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North Korea has changed tack on abductions: Mongolian leader

TOKYO -- North Korea's stance on past state-sponsored kidnappings of Japanese nationals has "changed for the better," says Mongolian President Tsakhiagiin Elbegdorj, adding that he believes its new search for missing Japanese will yield some results.

     Mongolia, which maintains diplomatic relations with the secretive nation, hosted a March meeting between the parents of Megumi Yokota, the youngest of the abductees, and the daughter born to her in captivity. The couple had never met their granddaughter before.

     A Mongolian special envoy recently returned from the North reported a change in Pyongyang's dealings with and rhetoric toward Japan, Elbegdorj told The Nikkei in an interview here Wednesday.

     Mongolia has aided Tokyo on the abduction issue and will continue to play an active role, the president said, adding that his government is proposing to host periodic talks between Japan and North Korea in Ulan Bator. It would even provide a venue for a bilateral summit, he said.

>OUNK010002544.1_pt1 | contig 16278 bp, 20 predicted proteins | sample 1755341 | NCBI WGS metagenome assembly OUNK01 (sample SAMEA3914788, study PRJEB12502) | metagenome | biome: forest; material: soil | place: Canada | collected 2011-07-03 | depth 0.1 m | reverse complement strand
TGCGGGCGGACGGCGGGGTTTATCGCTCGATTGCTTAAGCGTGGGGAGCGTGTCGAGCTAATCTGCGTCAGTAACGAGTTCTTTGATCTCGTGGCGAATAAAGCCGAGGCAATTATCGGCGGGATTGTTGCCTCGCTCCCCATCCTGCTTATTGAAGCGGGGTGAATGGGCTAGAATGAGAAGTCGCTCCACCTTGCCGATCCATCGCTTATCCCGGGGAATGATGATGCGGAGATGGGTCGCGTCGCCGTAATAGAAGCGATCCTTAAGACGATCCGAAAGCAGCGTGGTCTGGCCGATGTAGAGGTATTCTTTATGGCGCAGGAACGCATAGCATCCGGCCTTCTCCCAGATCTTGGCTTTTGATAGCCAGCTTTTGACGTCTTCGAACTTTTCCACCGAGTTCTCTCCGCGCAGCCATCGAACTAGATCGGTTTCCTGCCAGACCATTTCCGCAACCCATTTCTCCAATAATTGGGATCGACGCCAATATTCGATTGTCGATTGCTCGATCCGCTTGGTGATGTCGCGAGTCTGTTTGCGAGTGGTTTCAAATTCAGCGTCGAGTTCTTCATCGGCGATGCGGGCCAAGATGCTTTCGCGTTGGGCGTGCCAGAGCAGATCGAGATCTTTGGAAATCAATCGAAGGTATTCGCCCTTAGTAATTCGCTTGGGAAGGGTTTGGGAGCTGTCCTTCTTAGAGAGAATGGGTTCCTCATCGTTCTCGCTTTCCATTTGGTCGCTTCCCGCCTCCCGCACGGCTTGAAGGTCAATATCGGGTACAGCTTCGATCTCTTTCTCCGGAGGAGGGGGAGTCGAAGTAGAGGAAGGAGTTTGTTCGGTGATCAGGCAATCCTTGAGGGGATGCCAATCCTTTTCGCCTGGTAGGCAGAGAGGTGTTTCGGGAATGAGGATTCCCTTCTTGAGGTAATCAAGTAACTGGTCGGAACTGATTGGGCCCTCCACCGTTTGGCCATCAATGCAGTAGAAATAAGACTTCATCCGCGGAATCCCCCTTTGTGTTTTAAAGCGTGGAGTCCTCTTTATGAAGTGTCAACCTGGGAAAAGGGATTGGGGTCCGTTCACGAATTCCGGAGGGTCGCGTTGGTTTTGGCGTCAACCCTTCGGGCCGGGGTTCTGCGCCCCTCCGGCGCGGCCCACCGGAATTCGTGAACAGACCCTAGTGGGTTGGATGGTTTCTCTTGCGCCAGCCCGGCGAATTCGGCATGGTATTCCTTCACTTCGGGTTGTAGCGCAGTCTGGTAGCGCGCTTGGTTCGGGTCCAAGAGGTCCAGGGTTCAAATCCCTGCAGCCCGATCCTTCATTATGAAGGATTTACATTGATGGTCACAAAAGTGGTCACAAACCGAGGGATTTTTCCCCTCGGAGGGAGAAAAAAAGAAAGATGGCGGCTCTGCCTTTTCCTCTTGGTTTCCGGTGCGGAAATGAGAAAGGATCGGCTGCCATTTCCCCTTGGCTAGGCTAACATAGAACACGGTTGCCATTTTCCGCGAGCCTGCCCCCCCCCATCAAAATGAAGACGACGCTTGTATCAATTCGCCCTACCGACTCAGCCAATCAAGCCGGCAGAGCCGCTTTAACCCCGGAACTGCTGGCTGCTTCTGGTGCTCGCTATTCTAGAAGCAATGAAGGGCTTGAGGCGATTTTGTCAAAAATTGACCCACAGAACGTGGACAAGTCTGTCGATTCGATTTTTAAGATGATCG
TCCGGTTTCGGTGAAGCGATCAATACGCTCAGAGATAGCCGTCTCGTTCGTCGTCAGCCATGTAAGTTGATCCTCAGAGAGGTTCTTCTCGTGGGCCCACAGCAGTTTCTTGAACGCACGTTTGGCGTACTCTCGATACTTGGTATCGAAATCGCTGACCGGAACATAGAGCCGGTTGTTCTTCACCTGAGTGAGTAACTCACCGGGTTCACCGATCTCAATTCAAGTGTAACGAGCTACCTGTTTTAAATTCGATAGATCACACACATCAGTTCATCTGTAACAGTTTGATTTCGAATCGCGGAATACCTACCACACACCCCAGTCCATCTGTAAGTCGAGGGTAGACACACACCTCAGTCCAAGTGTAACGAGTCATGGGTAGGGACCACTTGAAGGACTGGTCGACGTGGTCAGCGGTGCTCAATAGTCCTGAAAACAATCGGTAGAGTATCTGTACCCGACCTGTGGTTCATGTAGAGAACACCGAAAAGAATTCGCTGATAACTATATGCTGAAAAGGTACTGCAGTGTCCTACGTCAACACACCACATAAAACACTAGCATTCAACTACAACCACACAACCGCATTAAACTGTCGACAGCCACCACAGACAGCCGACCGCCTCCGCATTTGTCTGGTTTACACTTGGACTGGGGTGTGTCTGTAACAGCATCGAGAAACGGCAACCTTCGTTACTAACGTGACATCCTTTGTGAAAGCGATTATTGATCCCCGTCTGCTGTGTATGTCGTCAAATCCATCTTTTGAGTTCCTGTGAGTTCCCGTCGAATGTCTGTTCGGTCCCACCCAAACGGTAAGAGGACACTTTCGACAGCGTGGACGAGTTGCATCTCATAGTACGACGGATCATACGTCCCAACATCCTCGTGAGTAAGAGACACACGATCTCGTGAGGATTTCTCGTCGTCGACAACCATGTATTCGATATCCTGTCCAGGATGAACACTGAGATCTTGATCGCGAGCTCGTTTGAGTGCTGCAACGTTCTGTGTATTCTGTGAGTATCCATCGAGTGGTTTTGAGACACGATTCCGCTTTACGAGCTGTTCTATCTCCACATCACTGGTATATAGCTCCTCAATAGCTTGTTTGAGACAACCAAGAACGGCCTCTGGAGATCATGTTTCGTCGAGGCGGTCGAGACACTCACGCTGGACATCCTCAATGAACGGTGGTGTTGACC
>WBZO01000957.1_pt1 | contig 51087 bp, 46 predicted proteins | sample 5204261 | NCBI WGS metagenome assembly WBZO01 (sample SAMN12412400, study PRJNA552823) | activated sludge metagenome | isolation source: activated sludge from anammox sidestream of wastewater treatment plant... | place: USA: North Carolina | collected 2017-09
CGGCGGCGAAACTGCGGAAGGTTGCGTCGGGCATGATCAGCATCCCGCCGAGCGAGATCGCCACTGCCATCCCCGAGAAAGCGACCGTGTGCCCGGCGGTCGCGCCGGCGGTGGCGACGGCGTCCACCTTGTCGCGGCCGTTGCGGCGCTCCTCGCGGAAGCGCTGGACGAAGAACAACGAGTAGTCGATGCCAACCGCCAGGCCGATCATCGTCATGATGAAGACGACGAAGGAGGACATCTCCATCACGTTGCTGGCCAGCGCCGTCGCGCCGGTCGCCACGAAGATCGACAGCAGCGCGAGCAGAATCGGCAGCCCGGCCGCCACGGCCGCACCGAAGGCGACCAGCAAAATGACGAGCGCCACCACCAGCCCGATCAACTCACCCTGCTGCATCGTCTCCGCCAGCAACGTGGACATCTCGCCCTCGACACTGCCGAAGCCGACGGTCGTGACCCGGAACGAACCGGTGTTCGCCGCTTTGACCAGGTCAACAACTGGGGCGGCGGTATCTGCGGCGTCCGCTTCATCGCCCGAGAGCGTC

Turning to economic matters, Elbegdorj said Mongolia and Japan may go half and half on a proposed joint investment fund, part of efforts to support Japanese investment in his country. He declined to elaborate on the proposal, because talks are ongoing.

     The two governments reached a basic agreement Tuesday on an economic partnership pact.

     "My country may be a small market, but we're surrounded by huge ones," Elbegdorj said, touting the benefits of the trade deal for both sides.

     While acknowledging that Mongolia's foreign exchange reserves have recently fallen as low as two months' worth of imports, the president said he was "not overly concerned." The country has a currency swap agreement with China, its main trading partner. And Mongolia's Oyu Tolgoi copper and gold mine has already sold $1.2 billion of a projected $2.6 billion in exports this year, Elbegdorj said.

     Chinese and Russian leaders will advance a number of big infrastructure investment deals during upcoming visits to Mongolia, he revealed, adding that this would send "a good message" to global investors.


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